5 Ways to Support a Loved One Diagnosed with Breast Cancer
When a loved one receives a life-changing breast cancer diagnosis we want to help, but where do we start? Helping with daily tasks, offering emotional support and continuing to invite your loved one to activities they enjoyed before the diagnosis can help.
Here are five practical tips to help a loved one battling breast cancer:
- Offer Specific Help: It's hard for people to ask for help, and they may not know what they need, Hendricks says. "They've been self-sufficient, but now, all of the sudden, they have cancer that can feel like it takes up a lot of room and every resource they have."
Instead of open-ended statements such as, "Let me know what I can do to help," offer specific assistance:
- Set up meals (purchase a gift card for a restaurant or delivery, or start a meal train)
- Clean the house
- Cut the grass/weed
- Ask about financial concerns to see where others may be able to help
- Drive them to appointments
- Pick up kids from school or activities
- Pick up groceries
- Help with laundry
2. Include Them in Activities: Your loved one will still want to participate in many of the same activities they did before the diagnosis when they’re feeling up to it.
"Some days, they might want to go out and not be a cancer patient and not talk about cancer," Hendricks says.
Keep them in the loop on the activities you did together before the diagnosis. And look for new activities that are comfortable for them throughout their treatment. At times that may look like playing card games or other quiet activities you can do together in the comfort of their home.
Helping a loved one incorporate movement into their day is also a good idea. “From a health care perspective, getting up and moving, including walking is so important,” says Hendricks. “It helps to prevent treatment and postsurgical complications,” continues Hendricks. Let your loved one set the pace but don’t be afraid to set up time to get together.
3. Be Honest and Compassionate: Often people get nervous because they don't know what to say, and that’s okay to acknowledge with your loved one.
In “Everything Happens for a Reason”author Kate Bowler talks about how to be supportive when you don’t know what to say to a loved one with a serious health diagnosis. She advises not to be afraid to say things like, “This is hard,” instead of things like “God only gives you what you can handle” or “It could be worse.”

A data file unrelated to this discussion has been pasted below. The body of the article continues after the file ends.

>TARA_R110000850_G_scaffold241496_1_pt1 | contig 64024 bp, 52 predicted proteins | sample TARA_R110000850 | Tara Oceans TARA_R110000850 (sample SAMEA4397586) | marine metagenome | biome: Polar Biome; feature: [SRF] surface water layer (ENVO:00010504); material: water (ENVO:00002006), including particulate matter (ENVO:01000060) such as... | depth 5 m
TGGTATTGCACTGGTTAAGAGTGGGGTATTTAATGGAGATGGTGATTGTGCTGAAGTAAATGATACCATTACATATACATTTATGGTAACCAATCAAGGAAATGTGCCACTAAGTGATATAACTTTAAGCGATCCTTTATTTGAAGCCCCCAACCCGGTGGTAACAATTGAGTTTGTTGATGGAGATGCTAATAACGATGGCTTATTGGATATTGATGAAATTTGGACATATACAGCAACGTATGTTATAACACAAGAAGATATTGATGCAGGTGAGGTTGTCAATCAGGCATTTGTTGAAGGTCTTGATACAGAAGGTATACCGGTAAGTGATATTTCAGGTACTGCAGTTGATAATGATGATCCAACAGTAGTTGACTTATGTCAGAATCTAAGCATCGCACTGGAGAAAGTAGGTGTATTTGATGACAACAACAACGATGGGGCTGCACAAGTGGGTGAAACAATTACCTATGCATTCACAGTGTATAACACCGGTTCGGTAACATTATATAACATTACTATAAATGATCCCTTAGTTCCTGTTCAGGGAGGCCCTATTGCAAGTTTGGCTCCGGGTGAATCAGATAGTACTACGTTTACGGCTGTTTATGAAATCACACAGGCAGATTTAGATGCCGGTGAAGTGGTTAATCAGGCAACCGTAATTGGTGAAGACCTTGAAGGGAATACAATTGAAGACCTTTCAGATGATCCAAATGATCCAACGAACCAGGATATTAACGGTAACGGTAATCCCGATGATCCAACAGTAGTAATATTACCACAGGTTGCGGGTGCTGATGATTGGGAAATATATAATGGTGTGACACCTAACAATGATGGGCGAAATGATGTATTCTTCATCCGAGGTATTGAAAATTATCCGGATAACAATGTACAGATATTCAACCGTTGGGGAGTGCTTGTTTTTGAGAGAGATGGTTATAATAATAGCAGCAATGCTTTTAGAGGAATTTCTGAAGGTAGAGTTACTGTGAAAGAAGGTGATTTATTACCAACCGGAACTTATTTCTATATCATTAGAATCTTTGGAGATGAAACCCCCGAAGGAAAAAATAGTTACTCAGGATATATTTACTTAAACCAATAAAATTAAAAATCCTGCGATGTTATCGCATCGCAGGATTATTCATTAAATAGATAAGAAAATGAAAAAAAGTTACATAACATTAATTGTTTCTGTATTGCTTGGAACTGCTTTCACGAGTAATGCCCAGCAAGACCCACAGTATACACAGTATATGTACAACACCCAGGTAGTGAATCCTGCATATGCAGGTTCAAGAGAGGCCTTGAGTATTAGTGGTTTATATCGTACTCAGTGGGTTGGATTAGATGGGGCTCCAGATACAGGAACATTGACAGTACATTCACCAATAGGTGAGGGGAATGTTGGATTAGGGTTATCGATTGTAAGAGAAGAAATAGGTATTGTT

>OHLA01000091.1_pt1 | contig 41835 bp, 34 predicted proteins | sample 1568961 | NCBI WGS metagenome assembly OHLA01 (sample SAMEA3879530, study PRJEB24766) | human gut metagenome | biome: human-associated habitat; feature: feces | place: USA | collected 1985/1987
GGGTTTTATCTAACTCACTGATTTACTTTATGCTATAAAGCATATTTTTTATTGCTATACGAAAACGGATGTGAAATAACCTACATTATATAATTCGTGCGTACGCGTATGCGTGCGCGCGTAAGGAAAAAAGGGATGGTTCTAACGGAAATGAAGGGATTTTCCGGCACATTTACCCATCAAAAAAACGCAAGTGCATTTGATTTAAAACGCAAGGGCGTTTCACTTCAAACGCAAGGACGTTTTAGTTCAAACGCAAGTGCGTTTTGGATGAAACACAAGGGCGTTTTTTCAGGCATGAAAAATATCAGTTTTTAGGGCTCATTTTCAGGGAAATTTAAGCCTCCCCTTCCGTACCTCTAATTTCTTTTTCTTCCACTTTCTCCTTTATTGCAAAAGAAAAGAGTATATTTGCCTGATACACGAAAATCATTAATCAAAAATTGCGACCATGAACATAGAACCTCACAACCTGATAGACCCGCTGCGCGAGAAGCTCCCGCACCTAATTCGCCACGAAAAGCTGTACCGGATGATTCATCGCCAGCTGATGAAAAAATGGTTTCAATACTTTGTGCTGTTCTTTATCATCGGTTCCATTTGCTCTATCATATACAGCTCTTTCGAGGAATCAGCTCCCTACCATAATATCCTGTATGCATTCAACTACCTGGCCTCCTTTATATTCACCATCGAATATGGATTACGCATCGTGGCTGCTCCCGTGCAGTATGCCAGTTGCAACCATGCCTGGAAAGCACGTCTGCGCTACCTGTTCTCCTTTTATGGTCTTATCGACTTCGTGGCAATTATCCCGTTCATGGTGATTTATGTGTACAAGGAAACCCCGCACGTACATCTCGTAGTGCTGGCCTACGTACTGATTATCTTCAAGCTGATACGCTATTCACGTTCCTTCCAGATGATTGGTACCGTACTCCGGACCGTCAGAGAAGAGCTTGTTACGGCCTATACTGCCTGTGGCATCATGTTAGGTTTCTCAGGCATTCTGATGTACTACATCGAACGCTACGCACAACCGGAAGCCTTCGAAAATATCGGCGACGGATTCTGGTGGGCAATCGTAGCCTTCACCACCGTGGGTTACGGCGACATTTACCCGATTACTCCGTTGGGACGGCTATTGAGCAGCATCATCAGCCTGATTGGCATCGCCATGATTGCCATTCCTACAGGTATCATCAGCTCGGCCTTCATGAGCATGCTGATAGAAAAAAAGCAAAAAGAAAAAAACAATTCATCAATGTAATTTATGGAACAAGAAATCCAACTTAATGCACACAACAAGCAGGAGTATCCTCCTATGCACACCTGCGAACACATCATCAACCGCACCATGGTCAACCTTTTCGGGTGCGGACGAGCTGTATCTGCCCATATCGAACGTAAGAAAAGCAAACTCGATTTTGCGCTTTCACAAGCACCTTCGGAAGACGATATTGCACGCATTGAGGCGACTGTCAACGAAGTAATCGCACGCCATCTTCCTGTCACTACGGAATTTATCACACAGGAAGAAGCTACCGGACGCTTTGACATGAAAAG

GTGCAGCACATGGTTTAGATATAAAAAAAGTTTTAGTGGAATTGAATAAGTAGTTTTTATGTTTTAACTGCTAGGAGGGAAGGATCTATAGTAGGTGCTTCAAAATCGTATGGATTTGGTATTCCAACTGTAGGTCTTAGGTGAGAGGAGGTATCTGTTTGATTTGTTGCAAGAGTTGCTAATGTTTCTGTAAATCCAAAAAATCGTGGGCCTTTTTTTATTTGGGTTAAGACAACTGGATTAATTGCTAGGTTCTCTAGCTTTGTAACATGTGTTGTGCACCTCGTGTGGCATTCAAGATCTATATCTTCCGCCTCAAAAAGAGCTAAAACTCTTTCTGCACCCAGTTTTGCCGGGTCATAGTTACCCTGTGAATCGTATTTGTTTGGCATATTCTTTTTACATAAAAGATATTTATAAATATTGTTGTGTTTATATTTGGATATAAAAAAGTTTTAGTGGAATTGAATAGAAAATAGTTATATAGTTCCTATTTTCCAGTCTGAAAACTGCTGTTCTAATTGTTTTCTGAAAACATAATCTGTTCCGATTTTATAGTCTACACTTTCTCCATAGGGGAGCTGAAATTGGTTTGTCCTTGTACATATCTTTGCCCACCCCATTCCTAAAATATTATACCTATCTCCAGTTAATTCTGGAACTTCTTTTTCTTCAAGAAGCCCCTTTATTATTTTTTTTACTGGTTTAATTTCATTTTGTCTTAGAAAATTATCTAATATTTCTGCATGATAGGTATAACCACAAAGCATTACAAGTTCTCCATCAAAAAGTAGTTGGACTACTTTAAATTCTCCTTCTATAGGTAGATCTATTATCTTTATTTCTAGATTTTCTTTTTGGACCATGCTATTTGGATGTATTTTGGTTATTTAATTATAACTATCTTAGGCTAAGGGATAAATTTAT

"It’s okay to acknowledge that this absolutely stinks,” emphasizes Hendricks. “It’s okay to let them know you’re not sure what to say but that you care for them and are there for them. Being a good listener and leaving space for them to share their honest feelings is also so important.”
4. Create a Care Package: A care package can offer practical help and let your loved one know you are thinking of them. It's a great alternative if you live out of town.
Items that would be helpful for a cancer patient include:
- Pocket tissue
- Hand sanitizer
- Lip balm
- Hard candy for a dry mouth or metallic taste from medication
- Refillable water bottle
- Notebook with a pocket to keep track of appointments, documents and other information.
- Books or magazines
- Gift card to their favorite coffee shop or restaurant
When it comes to the plethora of pink breast cancer items available, Hendricks says to feel your loved one out. Some women embrace pink and some don't want any part of it.
5. Offer to Go to Appointments: Your loved one may need transportation to and from appointments and may want a friend to accompany them. By stepping in, you'll also be giving their other caregivers a break.
“I recommend patients bring a family member or loved one to appointments to be a second set of ears. There’s so much information presented and that can be hard for one person to retain. Feel free to bring a notebook and write down questions to be asked,” adds Hendricks.
Resources for Breast Cancer Patients and Their Support Team:
This group is open to breast cancer survivors under age 50 their families, and friends to meet their unique needs. The goal is to assist patients dealing with diagnosis, treatment, body image, intimacy, sexuality and breast cancer treatment. This group meets virtually via Zoom and at Sentara Brock Cancer Center in Norfolk.
This list is intended for current patients and survivors of breast cancer throughout Hampton Roads. Members of the Online Support Group may also be participants in our Breast Cancer Support Group meetings at Sentara facilities, but this is not a requirement. We invite you to use this forum as a "comfort zone" for communicating with fellow survivors.
You may find yourself in need of someone to talk to as you care for a loved one with breast cancer. There are support groups not only for patients but also for support care team members.